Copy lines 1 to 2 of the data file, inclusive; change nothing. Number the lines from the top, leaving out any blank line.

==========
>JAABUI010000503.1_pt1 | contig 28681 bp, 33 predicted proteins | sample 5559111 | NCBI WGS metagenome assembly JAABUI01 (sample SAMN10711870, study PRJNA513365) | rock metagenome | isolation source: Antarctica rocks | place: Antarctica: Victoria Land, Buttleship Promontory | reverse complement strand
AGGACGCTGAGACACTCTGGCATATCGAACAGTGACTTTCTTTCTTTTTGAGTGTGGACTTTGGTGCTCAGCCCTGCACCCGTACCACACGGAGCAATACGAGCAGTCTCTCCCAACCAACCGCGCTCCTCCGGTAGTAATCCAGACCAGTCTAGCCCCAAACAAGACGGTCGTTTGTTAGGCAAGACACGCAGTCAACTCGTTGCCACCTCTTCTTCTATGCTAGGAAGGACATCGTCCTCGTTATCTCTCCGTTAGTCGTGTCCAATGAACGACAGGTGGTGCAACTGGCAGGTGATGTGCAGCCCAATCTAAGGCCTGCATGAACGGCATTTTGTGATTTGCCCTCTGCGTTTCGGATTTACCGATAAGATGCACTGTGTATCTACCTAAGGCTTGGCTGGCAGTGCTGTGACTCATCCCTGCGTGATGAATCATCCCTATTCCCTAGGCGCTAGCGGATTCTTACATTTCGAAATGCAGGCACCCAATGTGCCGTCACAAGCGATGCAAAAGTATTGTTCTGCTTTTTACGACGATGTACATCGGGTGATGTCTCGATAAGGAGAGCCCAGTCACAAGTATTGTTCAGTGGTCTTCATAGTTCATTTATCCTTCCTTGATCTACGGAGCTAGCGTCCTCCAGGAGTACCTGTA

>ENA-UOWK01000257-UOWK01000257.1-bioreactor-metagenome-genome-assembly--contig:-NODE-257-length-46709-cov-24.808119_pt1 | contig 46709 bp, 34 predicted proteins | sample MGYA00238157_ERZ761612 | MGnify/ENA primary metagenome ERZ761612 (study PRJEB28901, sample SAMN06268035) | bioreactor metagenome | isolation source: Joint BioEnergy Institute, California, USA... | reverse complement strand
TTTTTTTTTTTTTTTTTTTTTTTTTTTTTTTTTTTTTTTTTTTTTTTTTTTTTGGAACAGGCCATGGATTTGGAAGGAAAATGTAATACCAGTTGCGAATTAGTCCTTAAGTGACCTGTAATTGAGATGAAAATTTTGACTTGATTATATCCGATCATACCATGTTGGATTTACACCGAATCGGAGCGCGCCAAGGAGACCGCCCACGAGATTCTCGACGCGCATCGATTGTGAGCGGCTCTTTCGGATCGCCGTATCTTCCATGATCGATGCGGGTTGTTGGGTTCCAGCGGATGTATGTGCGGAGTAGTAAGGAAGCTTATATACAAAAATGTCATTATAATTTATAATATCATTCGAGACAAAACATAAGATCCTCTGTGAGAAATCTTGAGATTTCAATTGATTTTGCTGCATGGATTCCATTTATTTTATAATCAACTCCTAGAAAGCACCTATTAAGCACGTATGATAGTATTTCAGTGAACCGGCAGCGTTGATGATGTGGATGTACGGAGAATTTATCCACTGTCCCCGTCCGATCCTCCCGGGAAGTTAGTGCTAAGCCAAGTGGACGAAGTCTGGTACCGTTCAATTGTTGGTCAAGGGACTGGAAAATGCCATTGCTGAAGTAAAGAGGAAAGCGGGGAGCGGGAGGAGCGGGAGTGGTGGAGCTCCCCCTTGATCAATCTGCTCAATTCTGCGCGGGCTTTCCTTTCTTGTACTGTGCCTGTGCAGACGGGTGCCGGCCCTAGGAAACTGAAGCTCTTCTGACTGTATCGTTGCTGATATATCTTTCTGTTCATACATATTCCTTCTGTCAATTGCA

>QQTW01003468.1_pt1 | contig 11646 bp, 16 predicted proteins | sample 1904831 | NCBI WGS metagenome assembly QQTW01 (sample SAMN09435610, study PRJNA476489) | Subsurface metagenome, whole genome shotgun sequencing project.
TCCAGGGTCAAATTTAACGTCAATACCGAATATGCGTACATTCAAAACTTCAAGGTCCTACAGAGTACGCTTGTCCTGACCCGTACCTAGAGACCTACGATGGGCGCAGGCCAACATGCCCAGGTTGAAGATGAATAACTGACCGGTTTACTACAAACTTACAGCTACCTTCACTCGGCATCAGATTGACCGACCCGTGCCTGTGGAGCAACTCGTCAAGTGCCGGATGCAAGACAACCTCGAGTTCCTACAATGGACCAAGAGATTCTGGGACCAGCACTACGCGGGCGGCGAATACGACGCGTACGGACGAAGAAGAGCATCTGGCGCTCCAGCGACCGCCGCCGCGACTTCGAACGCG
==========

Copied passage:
>JAABUI010000503.1_pt1 | contig 28681 bp, 33 predicted proteins | sample 5559111 | NCBI WGS metagenome assembly JAABUI01 (sample SAMN10711870, study PRJNA513365) | rock metagenome | isolation source: Antarctica rocks | place: Antarctica: Victoria Land, Buttleship Promontory | reverse complement strand
AGGACGCTGAGACACTCTGGCATATCGAACAGTGACTTTCTTTCTTTTTGAGTGTGGACTTTGGTGCTCAGCCCTGCACCCGTACCACACGGAGCAATACGAGCAGTCTCTCCCAACCAACCGCGCTCCTCCGGTAGTAATCCAGACCAGTCTAGCCCCAAACAAGACGGTCGTTTGTTAGGCAAGACACGCAGTCAACTCGTTGCCACCTCTTCTTCTATGCTAGGAAGGACATCGTCCTCGTTATCTCTCCGTTAGTCGTGTCCAATGAACGACAGGTGGTGCAACTGGCAGGTGATGTGCAGCCCAATCTAAGGCCTGCATGAACGGCATTTTGTGATTTGCCCTCTGCGTTTCGGATTTACCGATAAGATGCACTGTGTATCTACCTAAGGCTTGGCTGGCAGTGCTGTGACTCATCCCTGCGTGATGAATCATCCCTATTCCCTAGGCGCTAGCGGATTCTTACATTTCGAAATGCAGGCACCCAATGTGCCGTCACAAGCGATGCAAAAGTATTGTTCTGCTTTTTACGACGATGTACATCGGGTGATGTCTCGATAAGGAGAGCCCAGTCACAAGTATTGTTCAGTGGTCTTCATAGTTCATTTATCCTTCCTTGATCTACGGAGCTAGCGTCCTCCAGGAGTACCTGTA